We then did a file transfer from a server to a basic followed by a striped volume. Striped volumes are supposed to give better performance, and we wanted to measure this. We transferred 488 MB of data from a server to each volume. It took 54 secs to transfer to the striped volume, and 73 secs to the basic volume, a difference of 19 secs or an improvement of 26%. We also ran the Iometer benchmark to measure IP5000’s throughputs. For this, we ran Iometer from two machines simultaneously, one running Windows 2000 Server and the other with 2003 Server. Iometer can be run with a number of parameters, such as the kind of I/Os (read/write, sequential or random), transfer request size, and the number of workers (simultaneous connections from a single machine). We created eight mirrored volumes on the IP5000 and mapped four to each server. On each server, we assigned four Iometer workers per volume, making it a total of 16 workers per server. So, we ran 32 simultaneous operations on the IP5000. We then created four different test suites on Iometer comprising of 100% sequential read/write, and 100% random read/write. Each was done with transfer request sizes of 64 and 128 kB. Plus, each test was performed with MTU (Maximum Transmission Unit) sizes of 1,500 as well as 9000, the maximum permissible on an Ethernet LAN. MTU is the maximum size of a packet that can be transferred in one frame over a network. A higher MTU means better performance, which is what we wanted to check.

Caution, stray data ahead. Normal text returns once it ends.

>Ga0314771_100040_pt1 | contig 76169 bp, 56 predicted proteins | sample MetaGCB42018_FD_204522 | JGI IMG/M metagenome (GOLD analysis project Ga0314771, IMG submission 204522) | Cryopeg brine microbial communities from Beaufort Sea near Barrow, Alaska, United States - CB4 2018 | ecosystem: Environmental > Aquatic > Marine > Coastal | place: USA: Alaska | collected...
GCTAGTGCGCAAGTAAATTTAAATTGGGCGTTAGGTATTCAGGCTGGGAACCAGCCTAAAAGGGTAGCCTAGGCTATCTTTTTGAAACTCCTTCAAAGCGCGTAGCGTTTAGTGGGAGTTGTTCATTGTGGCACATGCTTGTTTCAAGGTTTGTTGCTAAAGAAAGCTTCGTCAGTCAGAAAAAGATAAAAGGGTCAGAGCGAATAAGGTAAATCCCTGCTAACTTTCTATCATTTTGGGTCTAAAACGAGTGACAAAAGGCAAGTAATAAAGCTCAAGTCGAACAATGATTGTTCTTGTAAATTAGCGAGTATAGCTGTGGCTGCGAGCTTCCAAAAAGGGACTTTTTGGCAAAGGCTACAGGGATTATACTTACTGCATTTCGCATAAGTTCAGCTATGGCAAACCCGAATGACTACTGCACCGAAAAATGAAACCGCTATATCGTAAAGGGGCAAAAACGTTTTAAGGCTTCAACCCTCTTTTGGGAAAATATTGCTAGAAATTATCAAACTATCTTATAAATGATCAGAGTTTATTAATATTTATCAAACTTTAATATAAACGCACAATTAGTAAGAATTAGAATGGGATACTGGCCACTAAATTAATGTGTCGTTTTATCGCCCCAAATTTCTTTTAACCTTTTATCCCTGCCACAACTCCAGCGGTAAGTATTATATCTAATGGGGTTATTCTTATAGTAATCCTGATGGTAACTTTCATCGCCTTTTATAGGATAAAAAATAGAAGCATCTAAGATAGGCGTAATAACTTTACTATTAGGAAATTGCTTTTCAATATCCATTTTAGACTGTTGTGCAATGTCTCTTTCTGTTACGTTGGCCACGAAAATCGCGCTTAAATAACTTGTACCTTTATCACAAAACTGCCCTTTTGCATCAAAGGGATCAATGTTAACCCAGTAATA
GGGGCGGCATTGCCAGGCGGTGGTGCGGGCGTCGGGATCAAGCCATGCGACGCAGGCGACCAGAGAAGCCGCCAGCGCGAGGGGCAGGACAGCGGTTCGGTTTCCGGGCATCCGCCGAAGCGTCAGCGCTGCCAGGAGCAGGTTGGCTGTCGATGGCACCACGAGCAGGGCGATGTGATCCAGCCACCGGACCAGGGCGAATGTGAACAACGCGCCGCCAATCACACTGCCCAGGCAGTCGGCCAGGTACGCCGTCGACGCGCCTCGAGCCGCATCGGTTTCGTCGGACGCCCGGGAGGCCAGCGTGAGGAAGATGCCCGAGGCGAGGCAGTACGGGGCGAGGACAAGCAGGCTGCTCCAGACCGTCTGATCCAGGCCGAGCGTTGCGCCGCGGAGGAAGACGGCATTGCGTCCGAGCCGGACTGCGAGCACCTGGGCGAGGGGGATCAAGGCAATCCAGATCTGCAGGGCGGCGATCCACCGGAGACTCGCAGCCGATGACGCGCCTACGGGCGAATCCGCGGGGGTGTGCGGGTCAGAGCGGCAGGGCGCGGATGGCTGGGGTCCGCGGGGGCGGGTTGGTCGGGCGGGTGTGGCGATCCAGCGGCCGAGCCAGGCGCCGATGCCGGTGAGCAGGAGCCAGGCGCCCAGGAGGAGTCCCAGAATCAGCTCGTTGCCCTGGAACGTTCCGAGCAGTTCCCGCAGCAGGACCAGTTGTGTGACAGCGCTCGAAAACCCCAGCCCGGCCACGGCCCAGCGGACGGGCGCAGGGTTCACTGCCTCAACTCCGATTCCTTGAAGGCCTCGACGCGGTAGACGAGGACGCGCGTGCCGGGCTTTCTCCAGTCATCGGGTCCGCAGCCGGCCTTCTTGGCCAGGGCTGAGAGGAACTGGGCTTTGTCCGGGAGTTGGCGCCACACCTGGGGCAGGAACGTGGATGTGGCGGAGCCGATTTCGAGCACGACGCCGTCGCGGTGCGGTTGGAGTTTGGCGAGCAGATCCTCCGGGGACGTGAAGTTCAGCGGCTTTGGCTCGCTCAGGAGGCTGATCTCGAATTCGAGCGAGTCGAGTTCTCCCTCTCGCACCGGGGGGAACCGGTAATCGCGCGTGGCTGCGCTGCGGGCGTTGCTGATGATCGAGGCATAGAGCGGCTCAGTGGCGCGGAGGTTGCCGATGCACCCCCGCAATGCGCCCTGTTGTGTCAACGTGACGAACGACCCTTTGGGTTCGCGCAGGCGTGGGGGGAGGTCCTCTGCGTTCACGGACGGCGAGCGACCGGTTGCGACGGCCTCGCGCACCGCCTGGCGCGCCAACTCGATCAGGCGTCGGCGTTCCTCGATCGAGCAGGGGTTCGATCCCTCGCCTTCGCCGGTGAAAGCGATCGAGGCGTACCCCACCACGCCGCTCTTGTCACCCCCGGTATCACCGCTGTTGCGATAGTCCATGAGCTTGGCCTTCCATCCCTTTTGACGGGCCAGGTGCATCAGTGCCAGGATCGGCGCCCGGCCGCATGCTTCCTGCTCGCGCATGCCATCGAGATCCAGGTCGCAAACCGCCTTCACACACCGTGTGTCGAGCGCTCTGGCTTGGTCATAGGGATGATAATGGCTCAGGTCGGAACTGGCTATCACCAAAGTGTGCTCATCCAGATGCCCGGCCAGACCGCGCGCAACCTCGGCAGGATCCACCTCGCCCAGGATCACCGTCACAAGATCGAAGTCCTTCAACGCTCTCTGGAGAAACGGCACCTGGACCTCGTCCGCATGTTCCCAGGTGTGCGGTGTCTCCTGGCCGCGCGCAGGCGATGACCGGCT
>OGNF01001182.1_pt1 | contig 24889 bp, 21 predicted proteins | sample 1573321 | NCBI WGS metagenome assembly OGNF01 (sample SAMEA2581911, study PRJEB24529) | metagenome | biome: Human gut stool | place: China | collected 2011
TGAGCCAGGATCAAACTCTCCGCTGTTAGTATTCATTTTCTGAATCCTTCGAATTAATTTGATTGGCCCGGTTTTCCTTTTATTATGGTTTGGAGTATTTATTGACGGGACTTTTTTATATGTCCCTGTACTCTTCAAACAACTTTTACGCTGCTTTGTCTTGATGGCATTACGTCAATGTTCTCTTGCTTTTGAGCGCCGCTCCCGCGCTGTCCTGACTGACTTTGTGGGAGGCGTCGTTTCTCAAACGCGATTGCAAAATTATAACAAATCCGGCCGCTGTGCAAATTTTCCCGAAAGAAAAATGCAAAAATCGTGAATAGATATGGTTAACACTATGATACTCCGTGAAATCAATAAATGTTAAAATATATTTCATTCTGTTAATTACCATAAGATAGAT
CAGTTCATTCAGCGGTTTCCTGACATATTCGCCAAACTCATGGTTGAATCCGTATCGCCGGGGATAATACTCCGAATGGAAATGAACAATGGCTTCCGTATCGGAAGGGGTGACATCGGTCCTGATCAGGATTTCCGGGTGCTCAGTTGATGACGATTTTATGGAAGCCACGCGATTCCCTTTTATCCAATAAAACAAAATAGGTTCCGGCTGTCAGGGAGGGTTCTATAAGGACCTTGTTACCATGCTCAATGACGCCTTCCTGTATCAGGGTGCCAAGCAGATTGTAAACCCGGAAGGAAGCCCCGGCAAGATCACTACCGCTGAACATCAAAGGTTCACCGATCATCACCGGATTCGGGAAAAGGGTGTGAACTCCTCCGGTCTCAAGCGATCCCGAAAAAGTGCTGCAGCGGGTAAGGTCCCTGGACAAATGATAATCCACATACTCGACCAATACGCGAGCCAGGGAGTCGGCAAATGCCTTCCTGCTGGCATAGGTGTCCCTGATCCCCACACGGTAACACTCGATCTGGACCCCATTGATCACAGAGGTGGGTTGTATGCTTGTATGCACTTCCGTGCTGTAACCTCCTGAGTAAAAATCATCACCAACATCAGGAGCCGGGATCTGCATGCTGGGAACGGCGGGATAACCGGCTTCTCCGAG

We mapped each server to both raw and NTFS volumes and ran tests on each volume. A raw volume is not formatted with any file system. Such a volume is used by database apps like MS SQL Server and IBM DB2. These databases directly write to the raw volume, eliminating any file system and OS overhead, resulting in faster throughput. We wanted to see the difference in throughput between the raw and NTFS volume. We added the throughput produced by each server to get the total.